Saturday, 9 March 2019

Data isn't always a demon

I've seen and heard quite a lot recently about data being a bad thing and driving high workloads. Indeed Ofsted nod towards this in their most recent framework, emphasising that they plan to ignore internal data about current students as part of their inspections (more here).

There are also loads of blogs and other comments about data being bad, a waste of time and a massive source of workload, an example is here.

It's now my 5th year as the SLT member responsible for data at my school. As such if I believe all of the hype I could be viewed as the source of all evil in my school, but that misses the point substantially. As with most things we need to seek balance.

Misuse and mismanagement is the demon
Data as a thing is not the issue. The issue is when data is over collected, over interpreted and its importance is over inflated so that it takes a disproportionate amount of time and resources to create and monitor.

Weighing the pig more often does not make it grow more quickly. Equally never weighing the pig leaves the farmer uncertain of whether the pig is growing at the appropriate rate. The farmer needs some data about the pig to work out if it is being fed enough, if it is healthy, and when it is ready to go to market.

A world without data would be a journey without reference points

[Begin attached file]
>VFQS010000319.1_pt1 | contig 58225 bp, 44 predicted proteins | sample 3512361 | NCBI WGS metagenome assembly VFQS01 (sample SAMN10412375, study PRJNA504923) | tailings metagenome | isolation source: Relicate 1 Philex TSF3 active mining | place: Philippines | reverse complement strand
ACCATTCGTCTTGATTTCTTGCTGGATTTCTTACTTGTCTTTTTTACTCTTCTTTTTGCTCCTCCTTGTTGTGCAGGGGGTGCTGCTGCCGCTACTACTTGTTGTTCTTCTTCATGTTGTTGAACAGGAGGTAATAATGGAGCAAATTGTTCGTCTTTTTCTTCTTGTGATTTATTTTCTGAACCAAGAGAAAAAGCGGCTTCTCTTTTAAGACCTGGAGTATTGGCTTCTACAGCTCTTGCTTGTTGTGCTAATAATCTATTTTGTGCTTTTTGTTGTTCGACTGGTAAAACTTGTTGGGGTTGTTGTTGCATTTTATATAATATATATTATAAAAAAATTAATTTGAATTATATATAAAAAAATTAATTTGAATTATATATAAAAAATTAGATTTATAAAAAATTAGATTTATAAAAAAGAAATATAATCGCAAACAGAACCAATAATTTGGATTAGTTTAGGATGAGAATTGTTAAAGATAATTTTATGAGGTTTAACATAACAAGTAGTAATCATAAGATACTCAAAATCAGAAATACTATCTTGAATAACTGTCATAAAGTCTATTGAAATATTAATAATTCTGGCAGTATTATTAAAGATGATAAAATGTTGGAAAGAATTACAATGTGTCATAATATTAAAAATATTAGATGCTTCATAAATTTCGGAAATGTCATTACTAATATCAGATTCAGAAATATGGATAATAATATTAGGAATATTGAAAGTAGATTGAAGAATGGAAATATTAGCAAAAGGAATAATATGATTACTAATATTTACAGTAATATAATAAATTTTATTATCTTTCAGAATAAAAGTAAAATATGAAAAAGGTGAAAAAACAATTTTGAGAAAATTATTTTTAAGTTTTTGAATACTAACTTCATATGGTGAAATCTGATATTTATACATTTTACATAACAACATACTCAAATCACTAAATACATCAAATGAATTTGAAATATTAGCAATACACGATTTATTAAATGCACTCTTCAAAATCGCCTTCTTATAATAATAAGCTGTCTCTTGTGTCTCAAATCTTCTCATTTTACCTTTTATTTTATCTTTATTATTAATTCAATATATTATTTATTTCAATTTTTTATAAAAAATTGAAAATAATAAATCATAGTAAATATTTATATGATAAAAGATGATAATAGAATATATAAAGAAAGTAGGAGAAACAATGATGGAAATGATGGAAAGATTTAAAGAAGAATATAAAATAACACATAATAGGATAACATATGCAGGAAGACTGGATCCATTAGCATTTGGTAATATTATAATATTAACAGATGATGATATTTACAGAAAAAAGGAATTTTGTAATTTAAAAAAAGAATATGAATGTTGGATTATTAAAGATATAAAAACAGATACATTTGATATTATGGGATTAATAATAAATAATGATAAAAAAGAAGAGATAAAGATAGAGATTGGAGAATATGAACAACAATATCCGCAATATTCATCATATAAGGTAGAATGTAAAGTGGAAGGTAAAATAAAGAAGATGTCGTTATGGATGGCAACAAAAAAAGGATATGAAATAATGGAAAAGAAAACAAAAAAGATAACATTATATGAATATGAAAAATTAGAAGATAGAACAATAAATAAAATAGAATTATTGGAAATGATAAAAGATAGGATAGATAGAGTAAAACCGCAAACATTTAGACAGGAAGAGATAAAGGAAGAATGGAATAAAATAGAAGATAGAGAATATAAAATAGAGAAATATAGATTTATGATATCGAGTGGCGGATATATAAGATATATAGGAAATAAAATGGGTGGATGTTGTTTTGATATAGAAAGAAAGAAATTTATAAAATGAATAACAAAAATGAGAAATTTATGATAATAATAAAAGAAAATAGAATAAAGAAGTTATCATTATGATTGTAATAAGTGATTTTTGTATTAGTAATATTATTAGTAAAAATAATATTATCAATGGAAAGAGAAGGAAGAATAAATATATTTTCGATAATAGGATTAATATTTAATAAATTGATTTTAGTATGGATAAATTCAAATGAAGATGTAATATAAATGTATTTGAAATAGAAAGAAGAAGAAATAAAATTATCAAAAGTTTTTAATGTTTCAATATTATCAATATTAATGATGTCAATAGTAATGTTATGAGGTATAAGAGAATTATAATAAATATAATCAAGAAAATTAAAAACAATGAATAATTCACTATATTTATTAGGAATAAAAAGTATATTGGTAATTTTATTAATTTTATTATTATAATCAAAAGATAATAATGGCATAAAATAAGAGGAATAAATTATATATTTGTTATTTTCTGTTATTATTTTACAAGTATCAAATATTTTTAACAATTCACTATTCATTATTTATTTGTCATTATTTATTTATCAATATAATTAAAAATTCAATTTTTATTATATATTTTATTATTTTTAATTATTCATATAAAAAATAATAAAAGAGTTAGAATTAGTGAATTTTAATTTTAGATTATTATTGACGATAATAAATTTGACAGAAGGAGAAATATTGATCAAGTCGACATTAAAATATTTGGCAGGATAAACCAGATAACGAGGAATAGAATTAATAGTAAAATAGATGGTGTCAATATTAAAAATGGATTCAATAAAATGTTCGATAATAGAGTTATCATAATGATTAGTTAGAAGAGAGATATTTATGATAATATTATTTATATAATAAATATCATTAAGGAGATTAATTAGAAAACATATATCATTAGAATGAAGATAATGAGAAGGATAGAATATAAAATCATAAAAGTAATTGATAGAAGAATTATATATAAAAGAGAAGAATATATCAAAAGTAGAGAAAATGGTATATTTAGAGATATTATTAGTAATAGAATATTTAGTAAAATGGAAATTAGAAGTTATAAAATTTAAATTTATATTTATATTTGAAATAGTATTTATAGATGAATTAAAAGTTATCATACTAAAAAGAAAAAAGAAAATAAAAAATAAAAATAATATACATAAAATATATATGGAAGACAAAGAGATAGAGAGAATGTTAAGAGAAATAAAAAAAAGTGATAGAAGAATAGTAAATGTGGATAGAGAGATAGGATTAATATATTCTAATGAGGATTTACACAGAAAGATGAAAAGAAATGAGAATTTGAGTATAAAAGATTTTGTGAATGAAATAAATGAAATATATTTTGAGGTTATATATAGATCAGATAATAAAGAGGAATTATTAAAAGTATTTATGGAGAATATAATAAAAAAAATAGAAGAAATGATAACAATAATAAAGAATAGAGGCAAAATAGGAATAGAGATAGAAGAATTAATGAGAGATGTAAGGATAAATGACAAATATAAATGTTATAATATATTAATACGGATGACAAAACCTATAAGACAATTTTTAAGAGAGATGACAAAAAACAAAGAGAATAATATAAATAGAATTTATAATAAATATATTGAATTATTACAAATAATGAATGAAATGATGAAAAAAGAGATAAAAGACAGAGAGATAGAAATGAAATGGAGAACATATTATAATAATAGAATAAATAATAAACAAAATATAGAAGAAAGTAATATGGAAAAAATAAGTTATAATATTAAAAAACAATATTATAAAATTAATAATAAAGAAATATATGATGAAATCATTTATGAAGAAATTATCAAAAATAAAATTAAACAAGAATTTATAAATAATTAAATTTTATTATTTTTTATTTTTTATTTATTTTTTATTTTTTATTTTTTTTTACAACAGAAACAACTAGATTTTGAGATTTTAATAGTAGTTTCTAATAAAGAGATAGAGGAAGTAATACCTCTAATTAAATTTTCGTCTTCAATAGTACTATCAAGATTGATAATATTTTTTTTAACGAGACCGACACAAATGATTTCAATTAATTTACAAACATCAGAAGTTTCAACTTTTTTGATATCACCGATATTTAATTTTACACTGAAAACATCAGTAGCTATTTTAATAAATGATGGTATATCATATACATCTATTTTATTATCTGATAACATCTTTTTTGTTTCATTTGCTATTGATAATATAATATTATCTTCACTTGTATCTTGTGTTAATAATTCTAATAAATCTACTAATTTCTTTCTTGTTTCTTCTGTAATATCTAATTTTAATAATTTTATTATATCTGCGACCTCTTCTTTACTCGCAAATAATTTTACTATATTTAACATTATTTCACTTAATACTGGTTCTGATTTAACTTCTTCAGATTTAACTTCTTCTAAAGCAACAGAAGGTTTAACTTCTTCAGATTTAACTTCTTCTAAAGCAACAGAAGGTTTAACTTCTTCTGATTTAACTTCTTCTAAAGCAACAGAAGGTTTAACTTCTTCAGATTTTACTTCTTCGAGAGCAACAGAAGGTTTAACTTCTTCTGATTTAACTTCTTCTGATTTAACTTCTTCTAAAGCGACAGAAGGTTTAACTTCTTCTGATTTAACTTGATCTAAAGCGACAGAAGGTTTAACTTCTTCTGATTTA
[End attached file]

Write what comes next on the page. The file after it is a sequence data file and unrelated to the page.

If we take the "data is bad" knee jerk reaction to its logical conclusion we would never assess anything, never measure anything, never have an opportunity to step back to see if our actions are working.

Sailing hopefully without reference to instruments or other guidance is a great way to get lost. As sailors have discovered since we first took to the seas, taking appropriate measurements is a great way to stay on course. The important bit is that the measures are appropriate, taken at suitable time intervals, and the appropriate corrective action is taken in response.

Well you would say that wouldn't you
Of course, I'm a maths teacher, with a past career in Engineering, and have responsibility for data in the school - I'm bound to say it's important as it's part of my job.

However it's not just my perspective...having the right data around you is part of managing anything effectively - that applies to all aspects of managing, every single business, in every single sector. Managers need to have data to determine if their organisation is working effectively, where there may be strengths, weaknesses, and also where there might be opportunities or risks.

We need to fight misuse of data, not just all data
By railing against data without focus we run the risk of branding it all as bad, and that's simply not true. Lots of data linked to schools is extremely useful both at a leadership/management and at a classroom teacher level, but if we continue to brand it all as bad we undermine or ignore the good uses.

Misuse or mismanagement of data occurs for various reasons:
  1. It's collected too often - Things take time to develop in schools, collection more frequently than 6 weeks is highly unlikely to result in meaningful changes, and even then 6 weeks may be too often depending on what is being measured - appropriate frequency is vital. A good manager will try to make the frequency appropriate to the measure and its intended use.